Wednesday, July 29, 2015

Government By Obsession



When it comes to looking into the economic future, the Harper government's  record is nothing to brag about. And, in election years, the Harperite crystal ball is thoroughly unreliable. Consider, Scott Clark and Peter Devries write, what happened in 2008:

The November 2008 Economic and Fiscal Update forecast annual surpluses as far as the eye could see. Two months later this forecast was thrown into the trash. In response to the crisis Harper and Flaherty quickly discarded their Conservative orthodoxy and became temporary Keynesians. They introduced the largest stimulus budget ever, in an effort to increase economic activity. After that, deficits were recorded for seven consecutive years until, in this year’s April budget, Finance Minister Joe Oliver declared the government would finally register a surplus in 2015-16.

It's worth remembering that Harper and Flaherty became temporary Keynesians because they were a political minority. Who knows what they would have done if they had won a majority? Now fast forward to 2015:

The elimination of the deficit never had anything to do with good economic policy. The Conservative government’s sole economic policy objective has always been the elimination of the deficit. This is the only criterion it uses to judge its economic record; nothing else has mattered — not stronger economic growth, not increased job creation, not improved productivity, not saving the environment, not greater tax efficiency and tax fairness, and not strengthening federal-provincial and Aboriginal relations. The primary objective of the Harper government has always been to diminish the role of the federal government in economic policy. Eliminating the deficit no matter how small was critical to achieving that objective. 

Stephen Harper is obsessed with diminishing the role of the federal government. Period. Circumstances have nothing to do with what role the government should play. Therefore, economic data are meaningless to him:

Statistics Canada has reported that economic growth has declined for four months in a row (January to April). Private sector economists have now revised down their forecasts of real GDP growth for 2015 by about 0.6 per cent. Earlier this month, the IMF also cut its forecast for economic growth in Canada for 2015 from 2.2 per cent to just 1.5 per cent. Shortly thereafter the Bank of Canada cut its forecast for economic growth for this year to 1 per cent, while declaring the economy had contracted in the second quarter. That means Canada was in a “technical” recession in the first six months of the year.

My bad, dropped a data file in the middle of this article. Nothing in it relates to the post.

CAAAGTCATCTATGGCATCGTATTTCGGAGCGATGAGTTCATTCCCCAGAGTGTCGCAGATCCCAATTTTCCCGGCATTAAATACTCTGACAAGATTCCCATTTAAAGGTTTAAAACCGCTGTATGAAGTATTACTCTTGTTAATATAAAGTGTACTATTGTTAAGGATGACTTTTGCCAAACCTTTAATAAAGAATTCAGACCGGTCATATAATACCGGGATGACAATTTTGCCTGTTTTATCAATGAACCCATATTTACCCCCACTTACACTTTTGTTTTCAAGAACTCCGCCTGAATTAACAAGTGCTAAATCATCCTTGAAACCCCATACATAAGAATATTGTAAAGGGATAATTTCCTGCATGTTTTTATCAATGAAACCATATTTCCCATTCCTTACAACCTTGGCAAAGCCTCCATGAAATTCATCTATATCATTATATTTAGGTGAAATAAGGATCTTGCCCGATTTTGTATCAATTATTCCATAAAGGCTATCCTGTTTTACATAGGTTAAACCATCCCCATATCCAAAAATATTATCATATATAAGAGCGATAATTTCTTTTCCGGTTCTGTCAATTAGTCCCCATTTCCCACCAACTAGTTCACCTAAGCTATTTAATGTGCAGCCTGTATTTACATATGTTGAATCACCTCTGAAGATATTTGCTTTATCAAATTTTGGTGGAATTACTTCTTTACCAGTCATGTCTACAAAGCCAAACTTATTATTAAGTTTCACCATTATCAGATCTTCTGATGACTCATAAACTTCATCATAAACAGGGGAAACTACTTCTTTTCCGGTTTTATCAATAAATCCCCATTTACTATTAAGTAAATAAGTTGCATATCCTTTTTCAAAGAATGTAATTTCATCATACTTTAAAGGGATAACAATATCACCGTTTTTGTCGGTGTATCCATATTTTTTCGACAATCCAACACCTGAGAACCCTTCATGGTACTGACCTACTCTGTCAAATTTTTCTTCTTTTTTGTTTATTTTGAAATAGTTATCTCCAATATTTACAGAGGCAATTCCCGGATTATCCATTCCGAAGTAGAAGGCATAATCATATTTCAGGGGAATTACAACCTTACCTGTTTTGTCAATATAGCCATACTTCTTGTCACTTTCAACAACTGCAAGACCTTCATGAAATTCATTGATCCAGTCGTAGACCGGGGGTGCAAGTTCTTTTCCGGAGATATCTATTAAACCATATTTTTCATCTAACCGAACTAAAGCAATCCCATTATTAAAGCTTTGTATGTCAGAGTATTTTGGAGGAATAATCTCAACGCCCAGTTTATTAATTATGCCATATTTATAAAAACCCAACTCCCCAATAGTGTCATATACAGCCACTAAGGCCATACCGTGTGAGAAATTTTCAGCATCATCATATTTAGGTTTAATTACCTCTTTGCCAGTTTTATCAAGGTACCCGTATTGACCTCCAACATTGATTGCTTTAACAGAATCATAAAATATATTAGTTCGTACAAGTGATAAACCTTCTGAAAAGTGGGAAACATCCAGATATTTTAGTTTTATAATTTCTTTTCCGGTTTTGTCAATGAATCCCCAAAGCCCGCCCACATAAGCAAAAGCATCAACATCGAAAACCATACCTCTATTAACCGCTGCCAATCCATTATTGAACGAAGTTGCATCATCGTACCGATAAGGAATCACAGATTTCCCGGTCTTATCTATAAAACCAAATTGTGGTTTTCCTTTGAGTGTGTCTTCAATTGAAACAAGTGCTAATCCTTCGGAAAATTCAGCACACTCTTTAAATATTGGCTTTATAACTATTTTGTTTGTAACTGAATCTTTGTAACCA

Never mind that the latest data differ significantly from the data the April budget was built on. Besides, that budget was built on false premises to begin with:

The April budget was built on smoke and mirrors: overly optimistic economic growth and oil price assumptions; cutting the contingency reserve by two-thirds; selling shares in GM at fire sale prices; raiding EI revenues; and even booking “savings” from unilateral changes to federal employees’ sick leave benefits. Without these tricks the government could not have paid for the income tax cuts it announced last October and still have balanced the budget.

The facts don't matter. They have never mattered. It's called Government By Obsession.

15 comments:

Lorne said...

"Ideology all the time" would be an apt motto for this dysfunctional and dystopian government, Owen.

Owen Gray said...

Precisely, Lorne. What you see before you is the Closing of (Certain) Canadian Minds.

Pamela Mac Neil said...

Harpers constant rhetoric about being against deficits, while posting 7 deficits in a row and now in 2015 it looks like there will be 8 is like a thief who goes around lecturing people that stealing is wrong. Even one of their attack ads accuses Trudeau of not being concerned with deficits. Is this blatant lying or is Harper delusional? He thinks he can say whatever, regardless of the reality. I think this is just the tip of the iceberg regarding things that he's lying about. I like your quote today.

Owen Gray said...

My hunch is that Stephen Harper will never see a majority government again, Pam. I'm not sure, though, how long it will take to clean up the damage he's done.

Anonymous said...

this is where we must unite as canadians from coast to coast to coast and southern border and demand the disassembling of harper's reign of terror...